Obviously, the only way to really know if an anti-aging serum is going to work is to try it.  However, sometimes an educated look at the ingredients will give a good indication. However, when I first looked at DNA EGF Renewal by Dr Roland L Moy, I honestly couldn’t tell. The key actives were mostly enigmatically short of research data and so there was nothing for it but to try it out. A month later, I can say there is nothing enigmatic about the results.

I tested DNA EGF Intensive Renewal on my forehead. This was mostly because I was given a relatively small sample and I wanted to give the product a minimum of 30 days and also because the horizontal lines, although not ravines, were calling out for some help. A month of DNA EGF Renewal later and my forehead is definitely looking a little smoother.

The EGF in DNA EGF Renewal stands for epidermal growth factor. It comes from Icelandic barley, which is one the enigmatic ingredients about which there is little information. Another that has been difficult to pin down is micrococcus lysate, However, when I did get to the bottom of it, I found that this enzyme seems to be well established as a repairer of DNA and micrococcus luteus extract has been studied in after sun creams where it can reverse UV damage.

On the subject of DNA there is arabidopsis thaliana prompts a specifically designed system of liposome delivery (involving the repair enzyme known as OGG1), which identifies DNA damage in your skin, and proceeds to assist the body’s natural process in restoration by beginning the cellular repair process, and also by transporting powerful and effective enzymes and antioxidants into the skin.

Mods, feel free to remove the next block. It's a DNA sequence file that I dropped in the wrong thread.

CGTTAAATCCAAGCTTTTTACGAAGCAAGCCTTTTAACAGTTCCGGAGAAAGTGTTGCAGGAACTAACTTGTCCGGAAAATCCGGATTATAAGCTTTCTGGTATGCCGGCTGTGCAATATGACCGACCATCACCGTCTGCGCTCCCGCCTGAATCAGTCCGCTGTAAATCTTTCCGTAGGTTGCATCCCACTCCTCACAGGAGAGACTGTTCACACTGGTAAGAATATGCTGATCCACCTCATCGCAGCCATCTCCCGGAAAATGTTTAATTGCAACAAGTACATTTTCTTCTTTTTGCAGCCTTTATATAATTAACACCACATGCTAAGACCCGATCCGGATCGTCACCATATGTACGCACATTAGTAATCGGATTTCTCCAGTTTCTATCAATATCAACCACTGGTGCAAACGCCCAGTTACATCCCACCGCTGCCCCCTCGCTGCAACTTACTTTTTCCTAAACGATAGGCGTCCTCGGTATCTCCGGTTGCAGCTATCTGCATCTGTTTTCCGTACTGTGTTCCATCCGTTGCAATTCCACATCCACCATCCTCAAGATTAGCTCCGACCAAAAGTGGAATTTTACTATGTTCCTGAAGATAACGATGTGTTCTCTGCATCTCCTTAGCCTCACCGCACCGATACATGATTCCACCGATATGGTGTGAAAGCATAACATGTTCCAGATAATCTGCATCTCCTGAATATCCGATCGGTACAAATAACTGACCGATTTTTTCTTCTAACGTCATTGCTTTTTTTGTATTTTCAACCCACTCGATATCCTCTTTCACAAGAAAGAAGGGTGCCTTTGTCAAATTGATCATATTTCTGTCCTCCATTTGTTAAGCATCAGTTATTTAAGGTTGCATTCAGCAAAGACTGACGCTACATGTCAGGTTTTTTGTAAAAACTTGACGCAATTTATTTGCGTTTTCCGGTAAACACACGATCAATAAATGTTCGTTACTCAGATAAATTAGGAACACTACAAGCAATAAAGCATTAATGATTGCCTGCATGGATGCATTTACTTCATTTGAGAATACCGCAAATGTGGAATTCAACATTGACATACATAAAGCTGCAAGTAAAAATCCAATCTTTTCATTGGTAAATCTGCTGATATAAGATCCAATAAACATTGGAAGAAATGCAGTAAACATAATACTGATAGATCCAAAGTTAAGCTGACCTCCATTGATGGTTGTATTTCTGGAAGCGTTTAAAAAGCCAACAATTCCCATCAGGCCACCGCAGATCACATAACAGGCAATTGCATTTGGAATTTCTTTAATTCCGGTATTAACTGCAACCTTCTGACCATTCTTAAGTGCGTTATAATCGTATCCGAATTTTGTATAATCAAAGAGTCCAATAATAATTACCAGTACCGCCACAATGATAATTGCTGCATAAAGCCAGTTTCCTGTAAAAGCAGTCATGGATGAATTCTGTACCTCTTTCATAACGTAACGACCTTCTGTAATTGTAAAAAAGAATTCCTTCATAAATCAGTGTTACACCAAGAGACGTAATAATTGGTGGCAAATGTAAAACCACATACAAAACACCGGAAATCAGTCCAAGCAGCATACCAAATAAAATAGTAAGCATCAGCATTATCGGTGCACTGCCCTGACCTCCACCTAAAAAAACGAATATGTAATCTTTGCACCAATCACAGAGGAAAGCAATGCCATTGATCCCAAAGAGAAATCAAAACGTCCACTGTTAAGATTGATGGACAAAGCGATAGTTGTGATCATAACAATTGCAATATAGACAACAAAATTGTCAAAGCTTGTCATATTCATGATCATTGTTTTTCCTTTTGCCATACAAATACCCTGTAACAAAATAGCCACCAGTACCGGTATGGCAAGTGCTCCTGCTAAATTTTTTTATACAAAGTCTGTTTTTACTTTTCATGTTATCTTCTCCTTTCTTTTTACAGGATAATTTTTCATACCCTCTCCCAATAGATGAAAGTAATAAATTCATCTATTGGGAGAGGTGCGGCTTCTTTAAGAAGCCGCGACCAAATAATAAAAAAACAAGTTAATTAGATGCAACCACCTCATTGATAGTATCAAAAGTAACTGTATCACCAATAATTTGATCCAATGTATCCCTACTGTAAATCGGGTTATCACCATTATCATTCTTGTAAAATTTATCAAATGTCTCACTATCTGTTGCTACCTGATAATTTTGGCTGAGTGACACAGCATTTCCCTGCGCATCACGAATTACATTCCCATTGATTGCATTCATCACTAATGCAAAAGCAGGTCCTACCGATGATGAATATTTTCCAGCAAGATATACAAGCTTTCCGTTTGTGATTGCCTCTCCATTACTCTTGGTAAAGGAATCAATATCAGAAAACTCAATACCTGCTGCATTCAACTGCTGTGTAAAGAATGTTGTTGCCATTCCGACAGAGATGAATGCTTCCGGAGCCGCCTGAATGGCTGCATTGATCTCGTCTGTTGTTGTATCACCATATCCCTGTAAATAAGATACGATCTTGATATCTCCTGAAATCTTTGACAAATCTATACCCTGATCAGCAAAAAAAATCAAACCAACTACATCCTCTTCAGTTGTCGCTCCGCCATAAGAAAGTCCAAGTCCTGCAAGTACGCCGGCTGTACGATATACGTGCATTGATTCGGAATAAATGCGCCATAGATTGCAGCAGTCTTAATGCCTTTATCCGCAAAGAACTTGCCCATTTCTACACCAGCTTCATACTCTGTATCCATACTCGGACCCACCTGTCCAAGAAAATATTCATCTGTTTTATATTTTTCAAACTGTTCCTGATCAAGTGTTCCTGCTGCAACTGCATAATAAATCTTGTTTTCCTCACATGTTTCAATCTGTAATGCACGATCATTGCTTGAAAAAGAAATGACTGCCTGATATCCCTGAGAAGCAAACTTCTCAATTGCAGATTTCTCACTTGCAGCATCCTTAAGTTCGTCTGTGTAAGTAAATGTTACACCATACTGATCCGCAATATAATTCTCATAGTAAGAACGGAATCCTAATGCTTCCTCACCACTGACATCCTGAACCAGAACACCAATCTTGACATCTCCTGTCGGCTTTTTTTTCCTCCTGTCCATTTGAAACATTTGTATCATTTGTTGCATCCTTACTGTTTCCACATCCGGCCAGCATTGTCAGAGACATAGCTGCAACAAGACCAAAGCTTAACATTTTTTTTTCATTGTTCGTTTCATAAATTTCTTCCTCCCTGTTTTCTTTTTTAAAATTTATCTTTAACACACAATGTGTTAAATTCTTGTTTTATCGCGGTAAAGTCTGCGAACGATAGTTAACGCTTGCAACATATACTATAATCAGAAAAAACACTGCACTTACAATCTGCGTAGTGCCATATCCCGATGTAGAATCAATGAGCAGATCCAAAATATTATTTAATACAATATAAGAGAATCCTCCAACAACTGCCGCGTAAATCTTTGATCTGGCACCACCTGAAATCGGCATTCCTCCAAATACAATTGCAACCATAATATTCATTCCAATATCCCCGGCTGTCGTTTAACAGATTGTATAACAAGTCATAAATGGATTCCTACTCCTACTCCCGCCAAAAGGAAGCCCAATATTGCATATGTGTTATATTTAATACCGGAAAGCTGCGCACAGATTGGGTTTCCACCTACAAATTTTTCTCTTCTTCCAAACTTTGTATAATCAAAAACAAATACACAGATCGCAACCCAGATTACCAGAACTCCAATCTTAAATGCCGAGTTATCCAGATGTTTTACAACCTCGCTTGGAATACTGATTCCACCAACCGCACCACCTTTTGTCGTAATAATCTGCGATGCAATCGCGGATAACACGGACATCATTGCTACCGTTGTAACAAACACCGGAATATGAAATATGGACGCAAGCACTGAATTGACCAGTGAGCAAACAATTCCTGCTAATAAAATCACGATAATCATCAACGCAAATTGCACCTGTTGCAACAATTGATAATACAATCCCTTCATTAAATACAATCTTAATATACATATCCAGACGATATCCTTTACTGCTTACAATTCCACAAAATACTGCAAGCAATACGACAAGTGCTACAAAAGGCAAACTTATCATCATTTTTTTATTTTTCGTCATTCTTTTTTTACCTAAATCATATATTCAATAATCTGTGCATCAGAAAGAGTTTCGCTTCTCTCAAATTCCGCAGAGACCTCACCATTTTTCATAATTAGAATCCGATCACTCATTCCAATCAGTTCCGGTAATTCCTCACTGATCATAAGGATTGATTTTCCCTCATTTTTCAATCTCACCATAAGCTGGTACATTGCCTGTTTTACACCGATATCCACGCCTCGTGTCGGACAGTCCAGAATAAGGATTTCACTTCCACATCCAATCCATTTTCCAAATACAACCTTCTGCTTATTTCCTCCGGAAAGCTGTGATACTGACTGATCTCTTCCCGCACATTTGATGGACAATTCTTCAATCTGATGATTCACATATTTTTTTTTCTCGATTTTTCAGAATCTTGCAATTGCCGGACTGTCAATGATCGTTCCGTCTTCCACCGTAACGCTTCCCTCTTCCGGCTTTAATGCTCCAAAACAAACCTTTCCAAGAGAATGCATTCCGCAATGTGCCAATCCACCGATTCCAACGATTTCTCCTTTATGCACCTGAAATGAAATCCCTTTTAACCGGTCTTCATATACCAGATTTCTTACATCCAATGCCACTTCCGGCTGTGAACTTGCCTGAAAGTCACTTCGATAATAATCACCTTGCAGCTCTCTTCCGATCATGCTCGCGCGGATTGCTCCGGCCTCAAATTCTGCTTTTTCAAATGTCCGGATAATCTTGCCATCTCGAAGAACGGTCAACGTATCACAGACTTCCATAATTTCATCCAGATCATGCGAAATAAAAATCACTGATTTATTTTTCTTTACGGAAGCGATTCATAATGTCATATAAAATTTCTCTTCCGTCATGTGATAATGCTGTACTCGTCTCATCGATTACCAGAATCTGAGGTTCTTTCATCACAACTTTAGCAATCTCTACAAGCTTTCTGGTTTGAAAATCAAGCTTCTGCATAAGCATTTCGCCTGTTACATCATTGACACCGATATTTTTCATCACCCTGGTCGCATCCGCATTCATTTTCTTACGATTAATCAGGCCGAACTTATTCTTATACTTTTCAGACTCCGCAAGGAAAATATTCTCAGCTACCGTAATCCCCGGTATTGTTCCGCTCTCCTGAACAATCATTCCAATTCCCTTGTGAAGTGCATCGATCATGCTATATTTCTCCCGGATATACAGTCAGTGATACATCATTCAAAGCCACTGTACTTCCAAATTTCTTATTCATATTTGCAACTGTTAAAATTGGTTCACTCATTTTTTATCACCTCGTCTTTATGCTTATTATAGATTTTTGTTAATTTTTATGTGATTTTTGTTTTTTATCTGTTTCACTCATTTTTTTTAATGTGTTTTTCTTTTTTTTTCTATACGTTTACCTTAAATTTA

An unusual botanical is salicornia herbacae grown in Korean salt marshes.. It looks fairly impressive as its antioxidant activity has been found to be similar to quercetin and rutin.

Peptide-files will be interested to see nonapeptide-1 (Melanostatin-5), a relatively new skin lightening peptide that blocks the hormone which signals the production of melanin, thus preventing and lightening pigmentation.

Although there are some ingredients that I’d prefer to do without, such as the irritants sodium hydroxide, tetrasodium EDTA and phenoxyethanol, I have not had any adverse reactions. The other pleasant surprise is that a little really does go a long way and I plan to keep on using DNA EGF Renewal.


Water, Glycerin, Trimethylolpropane Tricaprylate/Tricaprate, Isododecane, Isononyl Isononanoate, Micrococcus Lysate, Hibiscus Abelmoschus Seed Extract, Nonapeptide-1, Hexyldecanol, Helianthus Annuus (Sunflower) Seed Oil Unsaponifiables, Batyl Alcohol, Stearic Acid, Arabidopsis Thaliana Extract, Salicornia Herbacae Extract, Nymphaea Alba Flower Extract, Tocopheryl Acetate, Brassica Campestris (Rapeseed) Sterols, Cetylhydroxyproline Palmitamide, Sodium Palmitoyl Proline, Bisabolol, Butylene Glycol, Xanthan Gum, Tetrasodium EDTA, Allantoin, Lecithin, Sodium Hydroxide, Soybean Lecithin, Acrylates/C10-30 Alkyl Acrylate Crosspolymer, Dimethicone, Caprylic/Capric Triglyceride, Phenoxyethanol, Caprylyl Glycol, Ethylhexylglycerin, Hexylene Glycol